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With Prime Minister Stephen Harper looking on in the Senate chamber, Governor-General David Johnston bestows the Meritorious Service Cross on Lieutenant-General Charles Bouchardlooks on during a ceremony honouring troops who served in the NATO-led mission in Libya on Nov. 24, 2011.DAVE CHAN

Prime Minister Stephen Harper and Governor-General David Johnston paid warm tribute to the military today for its work in the Libyan campaign.

Mr. Johnston thanked the troops for their efforts.

"On behalf of all Canadians, I thank you for your service in this mission," he said. "Together, you embody our commitment to international law, to the rights and freedoms we cherish in a democratic society, and to the personal values of duty, honour, and service."

He spoke in the ornate, red-trimmed Senate chamber. The room was packed with uniforms from all three services. MPs, cabinet ministers and diplomats also looked on.

The Governor-General said the military had responded to the call of service.

"In Libya, you served with distinction at all levels, bringing great credit to the Canadian Forces and to Canada."

The Prime Minister called it "a day of honour."

"We are celebrating a great military success: the success of Canada's participation in Operation Unified Protector and Operation Mobile, respectively the NATO mission to Libya and Canada's contribution to it," he said.

He told the audience that "soldier for soldier, sailor for sailor, airman for airman, the Canadian armed forces are the best in the world."

The formal Parliament Hill ceremony recognized the efforts of the men and women who took part in the NATO campaign that helped force Moammar Gadhafi from power.

Canadian warplanes flew hundreds of missions over the North African country in the spring and summer, while warships patrolled offshore.

A group of seven CF-18 fighters enforced a no-fly zone and bombed Libyan arsenals and other targets.

"Numbers don't tell the whole story, but it bears repeating that Canadian fighter jets flew nearly a thousand sorties – roughly 10 per cent of all sorties – without caveats against Gadhafi's military," Mr. Harper said. "Canadians should also know that the taking of Tripoli by rebel forces was materially assisted by the CF-18 missions that cleared away Gadhafi's remaining mechanized forces."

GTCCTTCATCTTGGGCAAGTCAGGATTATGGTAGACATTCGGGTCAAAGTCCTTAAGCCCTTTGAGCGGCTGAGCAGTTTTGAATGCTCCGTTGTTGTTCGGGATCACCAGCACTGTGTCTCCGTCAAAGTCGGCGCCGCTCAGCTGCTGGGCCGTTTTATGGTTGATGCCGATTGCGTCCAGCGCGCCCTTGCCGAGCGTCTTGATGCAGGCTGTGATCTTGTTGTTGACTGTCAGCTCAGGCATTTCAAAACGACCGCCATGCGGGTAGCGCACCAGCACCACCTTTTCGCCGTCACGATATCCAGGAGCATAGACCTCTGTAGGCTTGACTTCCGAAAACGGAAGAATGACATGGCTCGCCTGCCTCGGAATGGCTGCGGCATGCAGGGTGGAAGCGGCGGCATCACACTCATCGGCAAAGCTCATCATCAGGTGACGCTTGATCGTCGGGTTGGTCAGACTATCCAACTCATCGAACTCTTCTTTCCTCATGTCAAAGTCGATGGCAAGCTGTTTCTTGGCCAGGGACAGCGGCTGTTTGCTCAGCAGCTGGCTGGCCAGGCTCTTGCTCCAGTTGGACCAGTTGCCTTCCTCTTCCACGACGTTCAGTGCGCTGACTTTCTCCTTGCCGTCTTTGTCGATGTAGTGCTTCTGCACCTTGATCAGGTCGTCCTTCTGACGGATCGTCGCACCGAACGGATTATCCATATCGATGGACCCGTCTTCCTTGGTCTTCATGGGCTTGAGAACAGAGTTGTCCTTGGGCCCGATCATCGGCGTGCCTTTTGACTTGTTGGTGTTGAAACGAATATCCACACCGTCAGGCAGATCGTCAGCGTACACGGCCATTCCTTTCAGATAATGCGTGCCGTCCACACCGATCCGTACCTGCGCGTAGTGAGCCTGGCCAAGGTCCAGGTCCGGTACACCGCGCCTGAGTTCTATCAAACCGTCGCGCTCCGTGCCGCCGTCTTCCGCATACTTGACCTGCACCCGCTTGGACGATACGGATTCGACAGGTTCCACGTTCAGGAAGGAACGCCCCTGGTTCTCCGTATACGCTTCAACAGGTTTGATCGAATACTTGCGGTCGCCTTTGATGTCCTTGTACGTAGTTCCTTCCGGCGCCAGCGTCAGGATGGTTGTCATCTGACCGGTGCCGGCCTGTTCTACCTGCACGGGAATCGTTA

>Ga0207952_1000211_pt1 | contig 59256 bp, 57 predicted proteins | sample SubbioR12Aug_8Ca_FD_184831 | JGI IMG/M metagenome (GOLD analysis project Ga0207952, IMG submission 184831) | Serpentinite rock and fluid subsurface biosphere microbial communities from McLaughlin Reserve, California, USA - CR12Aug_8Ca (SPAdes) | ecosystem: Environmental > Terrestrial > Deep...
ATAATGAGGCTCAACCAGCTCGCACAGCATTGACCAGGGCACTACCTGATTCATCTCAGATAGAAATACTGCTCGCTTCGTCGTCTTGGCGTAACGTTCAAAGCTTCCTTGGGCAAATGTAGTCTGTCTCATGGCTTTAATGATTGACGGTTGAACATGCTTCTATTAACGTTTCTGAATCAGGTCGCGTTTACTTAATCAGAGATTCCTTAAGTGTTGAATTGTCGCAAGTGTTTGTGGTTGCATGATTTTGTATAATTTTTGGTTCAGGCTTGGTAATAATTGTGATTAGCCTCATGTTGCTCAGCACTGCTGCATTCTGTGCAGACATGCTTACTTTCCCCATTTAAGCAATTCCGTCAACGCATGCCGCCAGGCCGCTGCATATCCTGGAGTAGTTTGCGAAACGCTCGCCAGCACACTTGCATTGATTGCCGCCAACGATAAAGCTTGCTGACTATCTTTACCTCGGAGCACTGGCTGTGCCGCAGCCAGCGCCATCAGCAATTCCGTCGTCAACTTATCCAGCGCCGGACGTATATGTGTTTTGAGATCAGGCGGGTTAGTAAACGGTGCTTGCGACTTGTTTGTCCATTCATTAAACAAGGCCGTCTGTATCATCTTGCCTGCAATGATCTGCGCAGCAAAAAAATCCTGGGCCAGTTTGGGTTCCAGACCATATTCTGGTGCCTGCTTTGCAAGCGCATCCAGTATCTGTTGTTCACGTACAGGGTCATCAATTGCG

Mr. Johnston was greeted on his arrival with a booming, 21-gun salute and a guard of honour.

The ceremony featured a flypast by a variety of military aircraft, including a giant C-17 transport and a formation of CF-18 fighter-bombers tucked up close to a CC-150 Polaris, an Airbus converted for military service.

The Governor-General presented the Meritorious Service Cross to Lieutenant-General Charles Bouchard, who commanded the entire NATO task force.

The citation for the medal said Lt.-Gen. Bouchard brought great credit to Canada "with his demonstration of exceptional operational and strategic acumen."

The Prime Minister said the officer's conduct "was in the finest traditions of the Canadian military."

He also paid a brief tribute to the Canadian troops still stationed in Afghanistan. While the country's combat mission there ended in the summer, more than 900 Canadians remain in Kabul, training Afghan soldiers.

Mr. Harper said the Afghan and Libyan operations are symbols of Canadian willingness to act when necessary.

"So let no one ever question whether Canada is prepared to stay the course in defence of what is right," he said. "For we believe that in a world where people look for hope and cry out for freedom, those who talk the talk of human rights must from time to time be prepared to likewise walk the walk."

Liberal defence critic John McKay offered his party's congratulations.

"Our men and women in the Canadian Forces should be proud of their accomplishments in Libya," he said in a statement. "Our military served with the same courage and dedication for which it has always been known."

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